If you're heading to the 49ers-Ravens game in Baltimore on Sunday, bring a poncho. Heck, bring four. It still might not be enough.
Sunday's highly anticipated game between two Super Bowl hopefuls is expected to be a bad weather game. When I say bad, well, just have a look:
It's going to be cold, wet and humid. Not exactly a quarterback's dream scenario.
So, it begs the question: Which team does the forecast favor more?
At first glance, San Francisco might appear to be the answer, despite the fact that the 49ers will be playing on the road against the highest-scoring team in the NFL. Why? Because they've been there before.
In Week 7, San Francisco went into a torrential downpour in Washington and came out of the mud bowl with a 9-0 shutout road win. It certainly wasn't the prettiest 49ers' performance this season, as evidenced by their muddied uniforms following the victory. The weather significantly hampered both passing attacks and kicking games, but of the two teams, the 49ers performed far better in both categories. Jimmy Garoppolo threw for twice as many yards as Case Keenum, and while Robbie Gould missed one field-goal attempt, he converted his three others for the only points in the game. Washington kicker Dustin Hopkins missed his lone attempt.
The Ravens, on the other hand, haven't had a bad weather game yet this season. They've played in a slight drizzle twice, but nothing like the weather that is expected Sunday in Baltimore.
So, it favors San Francisco, right?
Not so fast. It's not that simple.
Just like in Week 7, Sunday's weather likely will result in both offenses favoring the run more than the pass. The problem for the 49ers, then, is that the Ravens are a far better rushing team than Washington. They're not just good or even great. They're the best in the league.
Baltimore averages 210.5 rush yards per game. San Francisco ranks second in the league with an average of 145.6. That's a bigger difference than between the 49ers and Bengals, who rank 28th in the NFL with 81.1 rush yards per contest.
And the Ravens' leading rusher isn't even a running back. That would be quarterback Lamar Jackson, who is the MVP frontrunner and on pace to set the single-season rushing record by a QB. He is the focus of every opposing defense he faces, and rightfully so, but Baltimore has planned for that.
Behind Jackson, the Ravens have one of the strongest running-back tandems in the league with Mark Ingram and Gus Edwards, both of whom average 5.2 yards per carry and have combined for 1,223 rushing yards and 11 rushing touchdowns. At least two of Jackson, Ingram and Edwards usually are on the field at the same time, and they're all capable of breaking a big one.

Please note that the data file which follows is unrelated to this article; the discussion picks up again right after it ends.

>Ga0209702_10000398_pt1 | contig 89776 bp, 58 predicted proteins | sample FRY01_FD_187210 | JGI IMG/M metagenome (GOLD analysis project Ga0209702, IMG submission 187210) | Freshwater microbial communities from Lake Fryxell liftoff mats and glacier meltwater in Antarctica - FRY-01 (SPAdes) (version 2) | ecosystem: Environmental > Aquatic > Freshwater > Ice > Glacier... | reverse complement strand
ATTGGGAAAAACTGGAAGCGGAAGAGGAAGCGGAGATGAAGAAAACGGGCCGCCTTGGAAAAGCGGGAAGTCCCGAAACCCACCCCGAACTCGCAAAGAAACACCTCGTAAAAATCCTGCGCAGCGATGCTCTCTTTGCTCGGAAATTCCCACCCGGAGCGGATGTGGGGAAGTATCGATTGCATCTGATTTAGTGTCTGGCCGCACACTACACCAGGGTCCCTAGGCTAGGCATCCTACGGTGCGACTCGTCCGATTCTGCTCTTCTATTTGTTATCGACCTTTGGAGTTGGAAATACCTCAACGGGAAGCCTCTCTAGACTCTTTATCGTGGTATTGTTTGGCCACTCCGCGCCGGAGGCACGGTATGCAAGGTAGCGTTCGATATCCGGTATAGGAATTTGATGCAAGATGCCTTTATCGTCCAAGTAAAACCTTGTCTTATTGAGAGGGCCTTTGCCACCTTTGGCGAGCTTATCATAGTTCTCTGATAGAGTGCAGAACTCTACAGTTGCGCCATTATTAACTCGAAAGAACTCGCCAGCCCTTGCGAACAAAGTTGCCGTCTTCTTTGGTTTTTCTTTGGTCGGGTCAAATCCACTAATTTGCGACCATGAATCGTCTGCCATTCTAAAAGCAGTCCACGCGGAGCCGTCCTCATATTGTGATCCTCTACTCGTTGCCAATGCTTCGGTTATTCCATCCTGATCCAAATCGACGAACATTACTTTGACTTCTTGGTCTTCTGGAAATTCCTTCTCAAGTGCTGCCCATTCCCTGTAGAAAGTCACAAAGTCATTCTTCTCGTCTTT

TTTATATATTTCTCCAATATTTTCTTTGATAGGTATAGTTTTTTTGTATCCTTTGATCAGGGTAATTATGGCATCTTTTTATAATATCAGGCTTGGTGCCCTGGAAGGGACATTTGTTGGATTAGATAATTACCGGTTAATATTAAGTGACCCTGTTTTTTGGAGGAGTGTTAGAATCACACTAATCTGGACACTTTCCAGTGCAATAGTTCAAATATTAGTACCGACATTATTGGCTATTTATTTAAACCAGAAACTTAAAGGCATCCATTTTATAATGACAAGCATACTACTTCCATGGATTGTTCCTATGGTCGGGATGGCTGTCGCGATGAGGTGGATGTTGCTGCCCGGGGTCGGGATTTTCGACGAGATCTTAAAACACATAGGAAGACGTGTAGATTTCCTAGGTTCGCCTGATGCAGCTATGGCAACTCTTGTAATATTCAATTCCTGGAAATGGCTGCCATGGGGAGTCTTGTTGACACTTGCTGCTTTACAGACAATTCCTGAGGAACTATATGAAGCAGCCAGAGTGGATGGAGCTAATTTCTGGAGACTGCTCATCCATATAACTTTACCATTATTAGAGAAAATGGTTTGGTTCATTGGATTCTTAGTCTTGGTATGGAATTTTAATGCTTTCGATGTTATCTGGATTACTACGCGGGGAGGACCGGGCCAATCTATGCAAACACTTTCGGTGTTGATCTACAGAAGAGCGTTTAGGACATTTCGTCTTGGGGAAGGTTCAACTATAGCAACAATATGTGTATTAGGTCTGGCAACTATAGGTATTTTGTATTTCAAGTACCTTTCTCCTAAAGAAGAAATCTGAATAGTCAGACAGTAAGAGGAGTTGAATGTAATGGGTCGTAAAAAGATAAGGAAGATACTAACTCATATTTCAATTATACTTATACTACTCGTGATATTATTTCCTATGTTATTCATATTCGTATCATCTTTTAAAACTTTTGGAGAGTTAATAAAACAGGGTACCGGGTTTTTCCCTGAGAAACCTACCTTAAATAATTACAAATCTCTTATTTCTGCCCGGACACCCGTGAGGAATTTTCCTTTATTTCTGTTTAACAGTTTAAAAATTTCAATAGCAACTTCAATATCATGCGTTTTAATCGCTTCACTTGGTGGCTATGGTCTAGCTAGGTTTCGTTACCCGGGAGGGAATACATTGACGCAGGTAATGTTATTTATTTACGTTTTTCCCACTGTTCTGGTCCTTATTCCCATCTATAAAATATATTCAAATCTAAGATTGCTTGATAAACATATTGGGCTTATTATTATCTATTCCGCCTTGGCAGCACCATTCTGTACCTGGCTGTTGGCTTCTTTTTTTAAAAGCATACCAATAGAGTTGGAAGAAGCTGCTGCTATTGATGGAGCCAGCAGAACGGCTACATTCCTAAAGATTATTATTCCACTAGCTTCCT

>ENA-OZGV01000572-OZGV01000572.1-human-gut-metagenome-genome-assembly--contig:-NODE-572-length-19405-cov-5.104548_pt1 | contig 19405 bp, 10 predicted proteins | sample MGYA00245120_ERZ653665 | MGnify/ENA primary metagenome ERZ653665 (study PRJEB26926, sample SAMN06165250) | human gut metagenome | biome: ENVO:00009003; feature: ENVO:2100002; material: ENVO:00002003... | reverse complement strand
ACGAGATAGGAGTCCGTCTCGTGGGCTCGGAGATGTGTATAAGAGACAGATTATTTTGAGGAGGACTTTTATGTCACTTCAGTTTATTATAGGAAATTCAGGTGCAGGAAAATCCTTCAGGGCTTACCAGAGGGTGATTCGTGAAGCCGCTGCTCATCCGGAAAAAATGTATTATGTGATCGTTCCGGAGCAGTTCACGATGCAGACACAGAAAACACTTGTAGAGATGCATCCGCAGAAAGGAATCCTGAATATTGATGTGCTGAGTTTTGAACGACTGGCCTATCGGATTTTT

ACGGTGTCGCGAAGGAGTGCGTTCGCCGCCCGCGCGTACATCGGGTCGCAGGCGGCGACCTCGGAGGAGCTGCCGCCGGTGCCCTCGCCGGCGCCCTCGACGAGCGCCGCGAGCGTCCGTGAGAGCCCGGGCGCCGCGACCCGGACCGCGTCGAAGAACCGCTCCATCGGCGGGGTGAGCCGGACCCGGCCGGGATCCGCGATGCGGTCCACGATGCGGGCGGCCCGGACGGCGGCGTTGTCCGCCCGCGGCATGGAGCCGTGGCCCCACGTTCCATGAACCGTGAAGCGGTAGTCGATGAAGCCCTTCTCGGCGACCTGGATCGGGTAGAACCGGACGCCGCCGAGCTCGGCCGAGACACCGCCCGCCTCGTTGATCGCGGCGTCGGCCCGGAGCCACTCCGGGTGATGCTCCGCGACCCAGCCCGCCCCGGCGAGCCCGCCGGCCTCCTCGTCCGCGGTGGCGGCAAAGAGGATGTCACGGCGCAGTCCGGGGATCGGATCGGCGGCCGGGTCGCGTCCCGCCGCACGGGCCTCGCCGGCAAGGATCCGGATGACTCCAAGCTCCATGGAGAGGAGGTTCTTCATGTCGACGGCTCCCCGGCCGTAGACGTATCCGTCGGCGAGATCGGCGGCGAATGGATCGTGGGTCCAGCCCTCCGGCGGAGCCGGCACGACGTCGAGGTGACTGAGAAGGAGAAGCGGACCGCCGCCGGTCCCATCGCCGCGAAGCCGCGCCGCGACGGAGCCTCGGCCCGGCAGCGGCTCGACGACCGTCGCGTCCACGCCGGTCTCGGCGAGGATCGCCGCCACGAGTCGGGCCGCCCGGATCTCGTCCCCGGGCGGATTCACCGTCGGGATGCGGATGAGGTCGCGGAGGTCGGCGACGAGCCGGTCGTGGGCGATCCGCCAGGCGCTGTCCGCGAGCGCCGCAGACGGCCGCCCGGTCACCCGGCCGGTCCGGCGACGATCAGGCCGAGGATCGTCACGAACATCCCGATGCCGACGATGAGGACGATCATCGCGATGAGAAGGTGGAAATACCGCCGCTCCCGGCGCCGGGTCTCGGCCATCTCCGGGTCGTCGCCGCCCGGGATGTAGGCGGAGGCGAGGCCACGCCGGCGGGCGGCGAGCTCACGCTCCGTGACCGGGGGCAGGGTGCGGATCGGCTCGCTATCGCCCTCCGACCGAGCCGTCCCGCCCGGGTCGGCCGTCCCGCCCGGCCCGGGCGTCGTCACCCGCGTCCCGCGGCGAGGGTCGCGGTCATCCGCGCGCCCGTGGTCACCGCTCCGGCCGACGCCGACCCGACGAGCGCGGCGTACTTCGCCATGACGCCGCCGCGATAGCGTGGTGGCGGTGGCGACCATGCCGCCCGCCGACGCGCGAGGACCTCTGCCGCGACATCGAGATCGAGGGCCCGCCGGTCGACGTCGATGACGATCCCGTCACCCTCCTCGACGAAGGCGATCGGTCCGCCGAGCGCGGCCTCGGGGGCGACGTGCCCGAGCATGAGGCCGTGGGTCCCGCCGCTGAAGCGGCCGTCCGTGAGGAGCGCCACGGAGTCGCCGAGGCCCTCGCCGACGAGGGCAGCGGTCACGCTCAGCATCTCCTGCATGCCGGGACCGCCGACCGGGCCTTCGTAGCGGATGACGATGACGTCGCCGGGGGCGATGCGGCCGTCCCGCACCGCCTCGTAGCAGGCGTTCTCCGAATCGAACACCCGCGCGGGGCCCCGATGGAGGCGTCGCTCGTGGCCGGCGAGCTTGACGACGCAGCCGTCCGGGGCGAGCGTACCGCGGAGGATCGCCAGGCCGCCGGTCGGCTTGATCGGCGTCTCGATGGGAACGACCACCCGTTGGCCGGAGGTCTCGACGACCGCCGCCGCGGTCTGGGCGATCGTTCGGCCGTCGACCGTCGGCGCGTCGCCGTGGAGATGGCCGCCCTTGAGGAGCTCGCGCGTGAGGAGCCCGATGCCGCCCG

But what about the defenses? Don't the 49ers have an advantage there?
Based on pure talent, yes. San Francisco arguably has the best defense in the league, and as evidenced by Sunday night's win over the Packers, the 49ers' front seven can wreak havoc on any game plan.
But the QBs that have somewhat been able to expose San Francisco's defense have been of the dual-threat variety, and Jackson is the scariest of that bunch. Arizona's Kyler Murray has given the 49ers a lot of trouble both times they faced him this season, and Seattle's Russell Wilson dealt them their only loss.
Now, the bad weather might hamper Jackson's ability to cut and change direction, thereby limiting his impact as a runner. However, one would assume he'll still be somewhat of a running threat at a minimum, and that's an advantage that San Francisco can't match.
If the 49ers have an advantage other than prior experience, it's their rushing attack against Baltimore's rush defense. The Ravens only allow 87.7 rushing yards per game so far this season which ranks third-best in the league. But that's more a reflection of the success of their rushing offense than it is their defense. Baltimore averages 35:05 of possession per game (1st in NFL), nearly two minutes more than San Francisco, which ranks second. In the Ravens' back-to-back losses in Weeks 3 and 4, they gave up 140 and 193 yards rushing to the Chiefs and Browns, respectively.
The 49ers are at their best when they're running effectively enough to set up the play-action pass. They very well might do that against the Ravens on Sunday, but even if they do, the weather might rule out their resulting advantage through the air.
Baltimore doesn't have the same concern, or at least not to the same degree. If passing seems all but impossible, they can revert to their bread and butter, and let Jackson and the rushing attack do their thing.
The weather shouldn't be a major advantage for either side. But even if it tilts ever so slightly towards Baltimore, that could prove the difference between two seemingly evenly-matched teams.